The St. Philip’s steeple gankers

The chainsaw-wielding, disenfranchised round of usual suspects suddenly found themselves in a deliciously sanctimonious predicament.

Gank: (noun) phonetic aberration of gangster; (verb) to thieve or remove; (past tense) gank-you very much!

The title of village idiot is dealt out on a revolving basis in St. Philip’s. There’s a few winners claiming it regularly and bear the shame with good humour until someone else runs out of luck or talent. The steeple gankers were an exception to the rule.

You don’t bring a chainsaw to a church fight. Tempers flare, things are said, next thing you know the steeple’s cut off. Mom always said, “You’re all having fun ’til someone loses a steeple.” Or something to that effect.

The cops were involved briefly in the beginning and looked for three guys wearing jeans, plaid shirts, and ball caps. Last seen with chainsaws and a pickup truck. Not many don’t look like that around here. They still haven’t found the guys.

Internal matter could not be contained internally

It was a national media sensation. At first blush it would appear as a crime against the religion itself. This was hardly the case. No crime at all, according to the church. Apparently it was an internal matter, one which unfortunately could not be contained.

The steeple is a fine structure and would make a wonderful addition to anyone’s home or shed. It could even be admired by itself, propped up on the lawn.

The fuss started when the congregation built a new church adjacent to the old one and applied to the town council for a demolition permit. A citizens’ group recognized the merit of the 116-year-old previous church as a heritage structure. Besides, their ancestors had been using the old church since it was built and have a lot of sentimental equity built up.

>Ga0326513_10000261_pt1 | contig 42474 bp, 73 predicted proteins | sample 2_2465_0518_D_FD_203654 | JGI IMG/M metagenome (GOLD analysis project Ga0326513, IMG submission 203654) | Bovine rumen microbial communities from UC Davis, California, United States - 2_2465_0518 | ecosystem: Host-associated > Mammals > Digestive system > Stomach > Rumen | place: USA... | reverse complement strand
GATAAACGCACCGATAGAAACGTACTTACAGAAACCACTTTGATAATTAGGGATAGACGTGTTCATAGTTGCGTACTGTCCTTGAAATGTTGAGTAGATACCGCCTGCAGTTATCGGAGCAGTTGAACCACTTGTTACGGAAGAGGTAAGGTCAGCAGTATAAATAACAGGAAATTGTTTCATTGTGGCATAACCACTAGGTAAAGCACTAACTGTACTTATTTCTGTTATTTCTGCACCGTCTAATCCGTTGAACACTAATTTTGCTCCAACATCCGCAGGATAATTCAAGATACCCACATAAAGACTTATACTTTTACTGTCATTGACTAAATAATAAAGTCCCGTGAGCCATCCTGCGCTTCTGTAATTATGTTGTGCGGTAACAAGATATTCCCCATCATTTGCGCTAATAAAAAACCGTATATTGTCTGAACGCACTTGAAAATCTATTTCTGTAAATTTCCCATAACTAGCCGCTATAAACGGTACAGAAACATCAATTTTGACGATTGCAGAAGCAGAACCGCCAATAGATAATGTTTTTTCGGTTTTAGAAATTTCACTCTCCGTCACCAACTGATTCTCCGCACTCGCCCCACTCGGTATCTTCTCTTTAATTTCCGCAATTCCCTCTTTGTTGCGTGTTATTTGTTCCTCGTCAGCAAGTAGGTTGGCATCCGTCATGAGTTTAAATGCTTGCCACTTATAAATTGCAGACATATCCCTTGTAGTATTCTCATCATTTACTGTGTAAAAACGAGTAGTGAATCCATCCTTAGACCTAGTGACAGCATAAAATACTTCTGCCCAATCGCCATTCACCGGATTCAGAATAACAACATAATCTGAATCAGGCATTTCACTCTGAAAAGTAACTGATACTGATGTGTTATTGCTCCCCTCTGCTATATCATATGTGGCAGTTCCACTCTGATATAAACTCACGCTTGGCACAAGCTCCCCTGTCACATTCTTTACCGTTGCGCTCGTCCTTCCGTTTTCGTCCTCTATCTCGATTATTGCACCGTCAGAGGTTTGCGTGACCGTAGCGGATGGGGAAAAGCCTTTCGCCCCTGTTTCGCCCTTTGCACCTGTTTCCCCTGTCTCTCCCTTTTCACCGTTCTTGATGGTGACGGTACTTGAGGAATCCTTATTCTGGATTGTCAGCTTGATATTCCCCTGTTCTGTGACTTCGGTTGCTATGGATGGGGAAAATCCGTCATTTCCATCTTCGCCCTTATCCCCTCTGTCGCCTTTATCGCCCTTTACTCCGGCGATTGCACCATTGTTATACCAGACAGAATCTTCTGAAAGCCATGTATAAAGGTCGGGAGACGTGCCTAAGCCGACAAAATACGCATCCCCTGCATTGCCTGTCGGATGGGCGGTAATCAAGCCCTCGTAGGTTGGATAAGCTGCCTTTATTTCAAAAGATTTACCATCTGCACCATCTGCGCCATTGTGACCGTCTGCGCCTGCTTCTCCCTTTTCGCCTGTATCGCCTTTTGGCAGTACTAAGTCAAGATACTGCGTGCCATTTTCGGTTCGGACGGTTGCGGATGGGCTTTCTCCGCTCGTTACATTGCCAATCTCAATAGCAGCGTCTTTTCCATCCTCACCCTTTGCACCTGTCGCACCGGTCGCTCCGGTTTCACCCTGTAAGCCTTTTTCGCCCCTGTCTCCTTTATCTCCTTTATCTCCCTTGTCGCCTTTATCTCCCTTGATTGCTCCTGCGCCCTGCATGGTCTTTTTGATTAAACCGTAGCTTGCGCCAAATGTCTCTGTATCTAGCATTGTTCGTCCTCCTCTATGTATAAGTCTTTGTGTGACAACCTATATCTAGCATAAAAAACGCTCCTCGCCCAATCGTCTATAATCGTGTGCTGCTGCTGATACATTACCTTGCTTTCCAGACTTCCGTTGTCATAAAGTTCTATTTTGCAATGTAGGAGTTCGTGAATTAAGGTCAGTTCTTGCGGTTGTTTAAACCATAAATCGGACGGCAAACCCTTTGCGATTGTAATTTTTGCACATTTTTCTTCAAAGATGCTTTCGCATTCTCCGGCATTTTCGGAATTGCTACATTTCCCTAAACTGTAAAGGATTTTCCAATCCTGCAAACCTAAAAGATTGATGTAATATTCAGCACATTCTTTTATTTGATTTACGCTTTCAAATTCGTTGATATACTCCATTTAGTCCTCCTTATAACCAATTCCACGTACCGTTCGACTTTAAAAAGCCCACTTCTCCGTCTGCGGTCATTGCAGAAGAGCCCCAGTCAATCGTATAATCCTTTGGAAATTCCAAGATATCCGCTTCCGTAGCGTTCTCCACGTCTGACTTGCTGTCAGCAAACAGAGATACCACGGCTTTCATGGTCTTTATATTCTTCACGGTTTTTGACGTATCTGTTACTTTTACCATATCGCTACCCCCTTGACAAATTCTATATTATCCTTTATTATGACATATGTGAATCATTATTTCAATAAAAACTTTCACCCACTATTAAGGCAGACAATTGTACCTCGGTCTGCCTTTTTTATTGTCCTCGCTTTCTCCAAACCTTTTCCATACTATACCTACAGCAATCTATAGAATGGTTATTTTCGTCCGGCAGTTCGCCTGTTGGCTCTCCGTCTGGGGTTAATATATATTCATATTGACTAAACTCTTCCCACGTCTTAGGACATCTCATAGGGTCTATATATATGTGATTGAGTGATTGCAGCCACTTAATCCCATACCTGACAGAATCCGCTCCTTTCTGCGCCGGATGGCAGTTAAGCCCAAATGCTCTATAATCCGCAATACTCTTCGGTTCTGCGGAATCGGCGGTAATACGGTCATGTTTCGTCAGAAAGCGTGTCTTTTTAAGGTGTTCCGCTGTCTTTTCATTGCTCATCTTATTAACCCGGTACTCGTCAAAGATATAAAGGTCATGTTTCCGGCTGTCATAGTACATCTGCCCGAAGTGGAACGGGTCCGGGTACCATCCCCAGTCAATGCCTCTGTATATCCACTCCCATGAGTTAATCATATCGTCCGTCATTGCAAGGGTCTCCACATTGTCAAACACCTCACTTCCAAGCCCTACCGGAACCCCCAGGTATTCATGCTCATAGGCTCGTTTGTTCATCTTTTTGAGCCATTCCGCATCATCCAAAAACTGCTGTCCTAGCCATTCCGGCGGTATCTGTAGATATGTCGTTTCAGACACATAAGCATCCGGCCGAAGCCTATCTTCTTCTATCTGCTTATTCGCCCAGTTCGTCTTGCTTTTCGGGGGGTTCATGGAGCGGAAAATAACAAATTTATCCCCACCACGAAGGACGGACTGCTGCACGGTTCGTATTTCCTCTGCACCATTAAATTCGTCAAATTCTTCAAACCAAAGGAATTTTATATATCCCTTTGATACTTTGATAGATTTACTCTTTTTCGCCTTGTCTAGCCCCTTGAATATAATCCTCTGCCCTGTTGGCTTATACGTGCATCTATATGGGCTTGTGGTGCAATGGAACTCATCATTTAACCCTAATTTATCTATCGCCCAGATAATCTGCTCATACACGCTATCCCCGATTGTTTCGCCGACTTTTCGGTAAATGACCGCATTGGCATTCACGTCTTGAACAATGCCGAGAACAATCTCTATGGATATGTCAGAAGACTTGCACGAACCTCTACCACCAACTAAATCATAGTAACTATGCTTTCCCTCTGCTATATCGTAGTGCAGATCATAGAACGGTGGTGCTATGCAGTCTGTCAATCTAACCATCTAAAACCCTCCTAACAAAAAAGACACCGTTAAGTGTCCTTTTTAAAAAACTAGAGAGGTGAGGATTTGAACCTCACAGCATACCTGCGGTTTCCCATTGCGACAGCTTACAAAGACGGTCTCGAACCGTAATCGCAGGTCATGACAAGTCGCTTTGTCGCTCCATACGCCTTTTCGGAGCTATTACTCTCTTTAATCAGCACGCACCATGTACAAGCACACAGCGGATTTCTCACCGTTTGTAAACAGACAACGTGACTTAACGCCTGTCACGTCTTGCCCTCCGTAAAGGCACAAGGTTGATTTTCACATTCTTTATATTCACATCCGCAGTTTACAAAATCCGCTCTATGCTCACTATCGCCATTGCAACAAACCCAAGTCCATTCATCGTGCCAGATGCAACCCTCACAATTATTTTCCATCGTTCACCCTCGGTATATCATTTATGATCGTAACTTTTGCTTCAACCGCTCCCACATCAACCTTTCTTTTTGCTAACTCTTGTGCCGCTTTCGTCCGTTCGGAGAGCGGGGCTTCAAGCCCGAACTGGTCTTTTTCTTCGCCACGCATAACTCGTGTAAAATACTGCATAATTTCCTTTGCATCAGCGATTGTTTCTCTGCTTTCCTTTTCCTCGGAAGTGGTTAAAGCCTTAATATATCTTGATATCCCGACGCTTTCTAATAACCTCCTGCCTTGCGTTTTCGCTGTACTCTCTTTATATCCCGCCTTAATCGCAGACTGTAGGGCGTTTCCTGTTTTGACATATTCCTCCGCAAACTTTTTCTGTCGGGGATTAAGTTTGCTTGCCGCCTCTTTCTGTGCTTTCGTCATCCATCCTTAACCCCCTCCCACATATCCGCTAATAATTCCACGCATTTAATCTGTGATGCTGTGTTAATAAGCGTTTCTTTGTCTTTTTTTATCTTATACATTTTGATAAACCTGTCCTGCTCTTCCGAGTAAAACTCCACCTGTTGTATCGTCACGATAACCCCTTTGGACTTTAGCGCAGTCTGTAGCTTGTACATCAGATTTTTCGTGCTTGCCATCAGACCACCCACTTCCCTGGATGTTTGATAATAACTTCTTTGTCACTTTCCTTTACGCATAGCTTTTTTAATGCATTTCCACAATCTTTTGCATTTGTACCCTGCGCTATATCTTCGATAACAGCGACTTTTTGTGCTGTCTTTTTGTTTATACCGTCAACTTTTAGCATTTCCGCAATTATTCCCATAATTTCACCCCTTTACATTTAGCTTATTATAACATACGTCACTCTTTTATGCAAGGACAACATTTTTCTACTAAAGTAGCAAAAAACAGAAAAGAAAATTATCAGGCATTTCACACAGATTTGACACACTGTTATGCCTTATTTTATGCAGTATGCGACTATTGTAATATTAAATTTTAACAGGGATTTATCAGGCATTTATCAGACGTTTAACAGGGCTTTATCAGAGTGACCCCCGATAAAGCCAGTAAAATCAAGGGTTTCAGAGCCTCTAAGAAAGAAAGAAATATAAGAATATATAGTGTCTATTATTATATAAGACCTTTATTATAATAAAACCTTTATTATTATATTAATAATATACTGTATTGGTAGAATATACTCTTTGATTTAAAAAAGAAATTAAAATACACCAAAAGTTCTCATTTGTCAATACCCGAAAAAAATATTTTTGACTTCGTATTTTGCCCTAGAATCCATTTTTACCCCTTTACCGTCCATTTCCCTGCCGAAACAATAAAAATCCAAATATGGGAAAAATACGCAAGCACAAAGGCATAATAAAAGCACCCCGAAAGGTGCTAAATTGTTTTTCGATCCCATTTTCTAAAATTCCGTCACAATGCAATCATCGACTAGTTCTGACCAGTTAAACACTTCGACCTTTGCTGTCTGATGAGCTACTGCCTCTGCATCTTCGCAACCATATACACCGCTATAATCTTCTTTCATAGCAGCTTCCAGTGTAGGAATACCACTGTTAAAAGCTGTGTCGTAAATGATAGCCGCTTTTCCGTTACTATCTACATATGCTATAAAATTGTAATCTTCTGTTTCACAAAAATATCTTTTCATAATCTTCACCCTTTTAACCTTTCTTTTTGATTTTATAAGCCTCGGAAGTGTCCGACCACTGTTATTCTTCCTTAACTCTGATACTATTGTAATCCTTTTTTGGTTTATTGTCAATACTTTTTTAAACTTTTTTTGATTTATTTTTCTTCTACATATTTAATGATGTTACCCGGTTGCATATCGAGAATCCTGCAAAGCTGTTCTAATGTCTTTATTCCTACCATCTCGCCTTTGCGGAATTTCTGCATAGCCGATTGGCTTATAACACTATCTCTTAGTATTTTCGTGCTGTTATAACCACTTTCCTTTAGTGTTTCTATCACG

It’s interesting to note that the local Orange Lodge met its fate quietly and without protest not too long ago.

The council wisely decided to postpone the church demolition permit and give the notion of preserving the old church some consideration. After a public meeting, the spectators spilled out into the parking lot and a heated exchange took place. The following morning, steeple ganked, horrible spectacle and national news.

A town divided

The town was divided into several camps: there was the new church group, resplendent with steeple; and then the old church group, without steeple. The haves and have-nots, as it were.

The third group: the chainsaw-wielding, disenfranchised round of usual suspects, myself included, who suddenly found themselves in a deliciously sanctimonious predicament.

There was nothing finer at the time than waking up Saturday afternoon knowing full well that no matter what you did last night, at least you didn’t gank a steeple. Besides, we wouldn’t just leave it there. The steeple is a fine structure and would make a wonderful addition to anyone’s home or shed. It could even be admired by itself, propped up on the lawn.

The fourth and final group would be those that just moved to the area and hadn’t met anyone yet. This five per cent of the population weren’t actively petitioned by any other groups and apparently ceased to rent movies for a while, due to the abundance of local entertainment.

Citizen security force in action

The least of which was the concerned citizens volunteer security force who hung out after hours at the gates of the old church. It brought people together, it was a good thing. The council had thoughtfully provided security during the day so the volunteers could plan their evenings.

Just when things seemed to be cooling off and the security let up, the new church group let a guy in to gank all the pews from the old one. This set off a fresh round of outrage. Battle in the courts, everybody up in arms again and no resolve.

A statement was issued from one of the higher-ups affiliated with the new church. I’m unfamiliar with his title, being disenfranchised as I mentioned, but it was a heartfelt plea to give them privacy and allow them to celebrate Easter. One of their holiest times.

I’m familiar with that custom. Something about betrayal, crucifixion and rising from the dead. There’s also mention of Lent whereby people give up a slight indulgence, some do without sugar in their tea, in observance.

There may be some similarities in events. The steeple will rise again and there are a couple of guys who have hopefully given up ganking steeples for Lent.

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